Thursday, April 28, 2016


(pancha is five in samskritam; amritam is nectar)
Poornima / Kali Yugabda 5118 / Durmuki Chithirai 8 (April 21, 2016)

*Posted on April 25, 2016*


I had mentioned in the passing that if you could bear the load of Rs 1,500 to Rs 2,000 per year, then why don’t you give up gas subsidy, so that the poor families could benefit.   I am happy to tell you that one crore families have voluntarily given up subsidy on gas cylinder. There are several modes to do that – through the mobile phone app, online or give a missed call. But I find that 80 percent of the one crore families went to the distributor, stood in queue and gave in writing that they were surrendering the subsidy. They were not rich. They mostly belonged to the lower middle class section – consisting of retired school teachers, retired clerks, farmers or small time traders. I am proud of all of them. By this move they have sent out a message to the political class and economists that the common man should be taken into confidence. Once it is done, unprecedented results ensue. (Prime Minister Shri Narendra Modi in his monthly radio talk ‘Mann Ki baat’ aired on April 24, 2016).


Shri Somnath Giram, a 30-year-old tea-seller of Pune, is set to turn into the symbol of education in Maharashtra. His struggle has impressed Maharashtra Chief Minister Devendra Fadnavis who finds him the most appropriate aam aadmi to boost the state’s education campaign. He has been roped in by the BJP-led state government to motivate students across universities in the state by narrating his inspiring story. Son of a farmer in Solapur, Giram migrated to Pune (Maharashtra, Bharat) in 2006, after his family was unable to bear his education cost. He was a BCom dropout who came to the city, hoping to complete his education and find an alternative job as well. Giram had to work as a tea-seller in the city. Throughout the day, he used to sell tea at his stall, earning roughly Rs 10,000-12,000. After a tiring day, he used to study in the nights. This process continued for nearly 10 years during which he pursued BCom, MCom and finally cleared Chartered Accountancy (CA). Completing the CA course was an unprecedented achievement, especially for a person who was working hard to earn his daily bread. The course has a success rate of merely 5 per cent. Maharashtra government chose him as their first layman ambassador. Giram is currently employed by an accountancy firm based in Pune. He has rented his tea-stall to migrants from his village. The CA is all set to lecture college students on behalf of the Maharashtra government and inspire them to adopt his ‘earn and learn’ module of studying. (From a report by Shri Mohammed Uzair Shaikh in on April 22, 2016).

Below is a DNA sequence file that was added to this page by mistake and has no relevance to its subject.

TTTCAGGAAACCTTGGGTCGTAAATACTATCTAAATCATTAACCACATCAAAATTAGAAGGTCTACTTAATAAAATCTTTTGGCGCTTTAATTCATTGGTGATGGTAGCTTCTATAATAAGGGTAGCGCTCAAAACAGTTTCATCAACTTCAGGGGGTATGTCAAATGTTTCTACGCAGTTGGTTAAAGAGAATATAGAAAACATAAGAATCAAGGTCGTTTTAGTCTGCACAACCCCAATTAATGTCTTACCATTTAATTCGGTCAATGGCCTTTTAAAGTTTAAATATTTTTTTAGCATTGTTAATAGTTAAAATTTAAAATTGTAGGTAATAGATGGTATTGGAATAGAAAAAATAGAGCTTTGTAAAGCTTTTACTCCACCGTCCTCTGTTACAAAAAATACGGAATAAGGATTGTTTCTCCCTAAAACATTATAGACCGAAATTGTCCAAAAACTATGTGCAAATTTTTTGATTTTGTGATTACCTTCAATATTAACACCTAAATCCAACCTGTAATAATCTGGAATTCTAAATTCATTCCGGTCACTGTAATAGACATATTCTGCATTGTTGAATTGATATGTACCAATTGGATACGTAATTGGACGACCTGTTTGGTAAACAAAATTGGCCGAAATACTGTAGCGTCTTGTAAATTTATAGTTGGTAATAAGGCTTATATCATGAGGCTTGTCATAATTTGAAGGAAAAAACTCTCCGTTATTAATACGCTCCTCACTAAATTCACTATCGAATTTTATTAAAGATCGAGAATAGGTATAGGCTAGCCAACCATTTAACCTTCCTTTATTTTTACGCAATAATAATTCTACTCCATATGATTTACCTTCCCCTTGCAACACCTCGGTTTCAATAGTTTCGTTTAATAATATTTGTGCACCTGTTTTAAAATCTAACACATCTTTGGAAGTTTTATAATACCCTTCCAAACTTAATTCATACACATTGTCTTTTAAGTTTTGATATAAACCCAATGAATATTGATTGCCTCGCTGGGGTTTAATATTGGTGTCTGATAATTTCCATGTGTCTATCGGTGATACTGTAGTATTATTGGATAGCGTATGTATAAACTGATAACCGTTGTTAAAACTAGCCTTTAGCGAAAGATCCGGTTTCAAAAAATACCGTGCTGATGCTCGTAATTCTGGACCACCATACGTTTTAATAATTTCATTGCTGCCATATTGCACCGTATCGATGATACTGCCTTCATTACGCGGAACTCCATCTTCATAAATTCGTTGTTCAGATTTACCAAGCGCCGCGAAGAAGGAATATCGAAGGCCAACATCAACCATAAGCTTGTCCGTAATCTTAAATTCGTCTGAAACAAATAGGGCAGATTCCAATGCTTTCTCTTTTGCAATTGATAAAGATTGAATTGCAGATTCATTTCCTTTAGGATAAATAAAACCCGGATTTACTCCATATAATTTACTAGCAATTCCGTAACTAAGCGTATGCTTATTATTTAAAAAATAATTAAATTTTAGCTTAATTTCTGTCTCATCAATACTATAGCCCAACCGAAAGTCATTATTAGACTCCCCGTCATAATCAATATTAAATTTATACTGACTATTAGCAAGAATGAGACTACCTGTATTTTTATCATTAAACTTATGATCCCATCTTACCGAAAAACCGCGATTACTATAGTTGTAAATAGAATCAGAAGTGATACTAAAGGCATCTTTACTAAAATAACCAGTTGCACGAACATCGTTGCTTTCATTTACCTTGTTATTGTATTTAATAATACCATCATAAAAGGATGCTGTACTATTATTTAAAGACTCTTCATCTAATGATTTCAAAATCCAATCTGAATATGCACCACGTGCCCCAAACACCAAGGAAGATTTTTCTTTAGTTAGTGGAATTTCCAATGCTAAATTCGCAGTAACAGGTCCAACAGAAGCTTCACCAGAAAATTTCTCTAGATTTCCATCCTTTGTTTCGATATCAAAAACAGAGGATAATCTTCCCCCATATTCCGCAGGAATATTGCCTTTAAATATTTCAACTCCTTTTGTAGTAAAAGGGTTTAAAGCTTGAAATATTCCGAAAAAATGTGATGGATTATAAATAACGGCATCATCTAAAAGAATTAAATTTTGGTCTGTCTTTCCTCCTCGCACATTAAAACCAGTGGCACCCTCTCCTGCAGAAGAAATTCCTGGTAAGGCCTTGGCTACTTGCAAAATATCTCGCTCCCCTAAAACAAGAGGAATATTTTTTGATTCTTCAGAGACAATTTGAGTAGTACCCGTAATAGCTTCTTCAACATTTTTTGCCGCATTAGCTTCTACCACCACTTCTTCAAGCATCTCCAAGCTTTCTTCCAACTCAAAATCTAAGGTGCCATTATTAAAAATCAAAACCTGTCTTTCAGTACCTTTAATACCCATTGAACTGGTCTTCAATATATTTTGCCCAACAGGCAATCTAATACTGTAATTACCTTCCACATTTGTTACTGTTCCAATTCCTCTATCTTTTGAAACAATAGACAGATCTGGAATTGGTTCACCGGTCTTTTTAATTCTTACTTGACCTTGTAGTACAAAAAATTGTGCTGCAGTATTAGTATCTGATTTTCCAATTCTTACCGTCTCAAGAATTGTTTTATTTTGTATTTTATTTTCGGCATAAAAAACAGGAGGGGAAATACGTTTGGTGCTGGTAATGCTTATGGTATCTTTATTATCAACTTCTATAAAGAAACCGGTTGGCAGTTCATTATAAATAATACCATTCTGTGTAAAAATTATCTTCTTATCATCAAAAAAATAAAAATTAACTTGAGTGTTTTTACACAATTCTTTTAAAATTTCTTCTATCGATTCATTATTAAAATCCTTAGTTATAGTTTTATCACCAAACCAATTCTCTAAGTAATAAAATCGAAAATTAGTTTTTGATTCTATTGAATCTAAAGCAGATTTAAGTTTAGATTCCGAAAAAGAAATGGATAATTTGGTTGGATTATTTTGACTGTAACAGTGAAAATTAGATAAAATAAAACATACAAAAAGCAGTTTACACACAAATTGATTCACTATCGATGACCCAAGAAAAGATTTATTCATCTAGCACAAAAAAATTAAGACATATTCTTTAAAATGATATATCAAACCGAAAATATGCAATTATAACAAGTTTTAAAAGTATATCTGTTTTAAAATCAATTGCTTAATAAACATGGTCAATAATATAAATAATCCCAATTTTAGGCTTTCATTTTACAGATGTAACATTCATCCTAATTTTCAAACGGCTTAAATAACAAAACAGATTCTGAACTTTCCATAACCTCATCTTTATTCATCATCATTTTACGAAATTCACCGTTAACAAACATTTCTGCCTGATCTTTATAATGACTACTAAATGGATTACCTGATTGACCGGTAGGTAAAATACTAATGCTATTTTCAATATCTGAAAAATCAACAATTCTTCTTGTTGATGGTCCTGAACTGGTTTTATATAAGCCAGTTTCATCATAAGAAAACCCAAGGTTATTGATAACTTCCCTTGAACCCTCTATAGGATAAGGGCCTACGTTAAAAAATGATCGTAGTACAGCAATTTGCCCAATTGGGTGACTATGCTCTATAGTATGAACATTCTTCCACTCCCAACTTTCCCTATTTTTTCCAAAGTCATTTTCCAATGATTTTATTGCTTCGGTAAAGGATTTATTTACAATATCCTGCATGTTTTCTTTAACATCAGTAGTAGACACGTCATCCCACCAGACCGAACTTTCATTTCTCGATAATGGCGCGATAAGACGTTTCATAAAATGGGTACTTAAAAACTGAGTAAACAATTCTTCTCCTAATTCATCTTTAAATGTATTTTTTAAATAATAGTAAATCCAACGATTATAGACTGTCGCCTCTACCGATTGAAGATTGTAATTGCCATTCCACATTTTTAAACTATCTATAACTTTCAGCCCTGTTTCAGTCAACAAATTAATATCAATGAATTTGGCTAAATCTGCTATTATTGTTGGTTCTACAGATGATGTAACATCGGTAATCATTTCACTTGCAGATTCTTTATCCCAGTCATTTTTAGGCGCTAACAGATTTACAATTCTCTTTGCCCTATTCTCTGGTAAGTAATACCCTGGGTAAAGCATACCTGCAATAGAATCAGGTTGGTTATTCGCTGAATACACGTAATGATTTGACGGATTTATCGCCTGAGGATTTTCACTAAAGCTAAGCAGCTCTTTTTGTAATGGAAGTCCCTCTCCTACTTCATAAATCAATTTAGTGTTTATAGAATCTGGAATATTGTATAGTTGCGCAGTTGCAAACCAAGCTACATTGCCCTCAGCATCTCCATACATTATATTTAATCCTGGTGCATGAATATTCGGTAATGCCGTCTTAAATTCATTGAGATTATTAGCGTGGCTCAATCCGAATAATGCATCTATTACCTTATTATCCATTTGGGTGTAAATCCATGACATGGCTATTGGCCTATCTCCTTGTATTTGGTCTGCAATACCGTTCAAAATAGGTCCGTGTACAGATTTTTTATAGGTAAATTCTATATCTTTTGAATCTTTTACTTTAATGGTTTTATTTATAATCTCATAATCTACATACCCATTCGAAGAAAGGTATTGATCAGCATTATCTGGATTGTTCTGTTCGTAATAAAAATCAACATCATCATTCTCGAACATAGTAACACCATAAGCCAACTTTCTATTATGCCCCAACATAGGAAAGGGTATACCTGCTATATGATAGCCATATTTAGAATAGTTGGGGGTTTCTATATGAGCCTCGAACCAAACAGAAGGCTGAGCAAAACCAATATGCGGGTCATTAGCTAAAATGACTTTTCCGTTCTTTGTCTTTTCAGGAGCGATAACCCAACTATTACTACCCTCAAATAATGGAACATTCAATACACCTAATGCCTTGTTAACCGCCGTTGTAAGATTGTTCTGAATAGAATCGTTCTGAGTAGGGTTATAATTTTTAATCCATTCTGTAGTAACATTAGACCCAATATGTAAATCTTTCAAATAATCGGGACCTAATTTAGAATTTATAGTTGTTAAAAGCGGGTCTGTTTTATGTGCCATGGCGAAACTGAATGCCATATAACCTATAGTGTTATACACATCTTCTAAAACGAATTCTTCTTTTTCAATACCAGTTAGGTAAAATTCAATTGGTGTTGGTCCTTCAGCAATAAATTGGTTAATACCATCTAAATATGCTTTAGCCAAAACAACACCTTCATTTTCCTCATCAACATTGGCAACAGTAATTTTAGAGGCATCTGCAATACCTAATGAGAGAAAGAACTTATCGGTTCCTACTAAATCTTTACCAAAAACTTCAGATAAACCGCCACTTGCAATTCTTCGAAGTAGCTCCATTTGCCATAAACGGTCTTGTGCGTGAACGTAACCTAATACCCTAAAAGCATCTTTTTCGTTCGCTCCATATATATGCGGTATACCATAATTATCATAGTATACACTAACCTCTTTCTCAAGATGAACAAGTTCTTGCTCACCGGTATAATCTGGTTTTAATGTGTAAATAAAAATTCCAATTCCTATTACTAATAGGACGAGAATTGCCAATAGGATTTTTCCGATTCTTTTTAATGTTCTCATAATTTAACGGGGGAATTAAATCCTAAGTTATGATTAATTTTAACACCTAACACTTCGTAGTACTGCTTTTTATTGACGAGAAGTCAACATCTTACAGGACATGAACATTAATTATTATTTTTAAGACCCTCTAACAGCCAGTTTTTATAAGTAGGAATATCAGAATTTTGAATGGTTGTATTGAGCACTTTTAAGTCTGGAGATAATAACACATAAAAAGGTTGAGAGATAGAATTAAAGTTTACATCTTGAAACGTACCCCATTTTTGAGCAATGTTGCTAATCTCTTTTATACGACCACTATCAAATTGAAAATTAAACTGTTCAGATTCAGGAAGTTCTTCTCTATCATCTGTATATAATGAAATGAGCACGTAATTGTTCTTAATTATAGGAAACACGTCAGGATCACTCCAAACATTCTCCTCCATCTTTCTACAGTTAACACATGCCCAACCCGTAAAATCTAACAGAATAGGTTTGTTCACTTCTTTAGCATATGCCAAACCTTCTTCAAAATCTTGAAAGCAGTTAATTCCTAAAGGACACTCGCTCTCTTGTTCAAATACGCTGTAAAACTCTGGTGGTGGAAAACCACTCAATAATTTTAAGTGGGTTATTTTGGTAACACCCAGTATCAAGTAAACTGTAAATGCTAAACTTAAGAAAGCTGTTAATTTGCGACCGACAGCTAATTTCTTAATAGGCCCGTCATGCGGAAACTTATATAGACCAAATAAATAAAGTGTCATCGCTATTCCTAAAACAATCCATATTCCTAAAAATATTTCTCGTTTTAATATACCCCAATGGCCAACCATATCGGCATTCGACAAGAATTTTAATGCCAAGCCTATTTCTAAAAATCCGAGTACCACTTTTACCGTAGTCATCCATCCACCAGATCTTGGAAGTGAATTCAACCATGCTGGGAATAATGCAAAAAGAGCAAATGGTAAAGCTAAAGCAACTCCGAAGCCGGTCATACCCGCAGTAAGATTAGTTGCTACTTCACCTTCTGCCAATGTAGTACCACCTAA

A woman two wheeler rider – Sivagayathri, 36 - was killed in a road accident in Velachery, Chennai, when a blue metal laden truck ran over her. Two girl students who were nearby swung into action. They covered the body properly. Informed the relatives and police. Aiswarya, an MBA student and Jesi, a journalism student stood guard over the body till police reached. Aiswarya tried to reach the relatives of the deceased using Sivagayathri’s mobile. But, as it was in locked mode she spoke to her office number found on the ID card. When colleagues from Sivagayathri’s office arrived, she spoke to Sivagayathri’s father with their help. Both the students struggled for an hour to locate Sivagayathri’s father and broke the news without alarming him. The police personnel lauded the efforts of the girls. Just recently the Supreme Court had accepted the government of India’s announcement that those who help road accident victims would be protected from police and legal harassment. The two girls put that to test by their action. Aiswarya and Jesy said they learnt that contact numbers of relatives should be kept in a written form so that it would help matters in an emergency (Based on a report in DINAMALAR, April 20, 2016).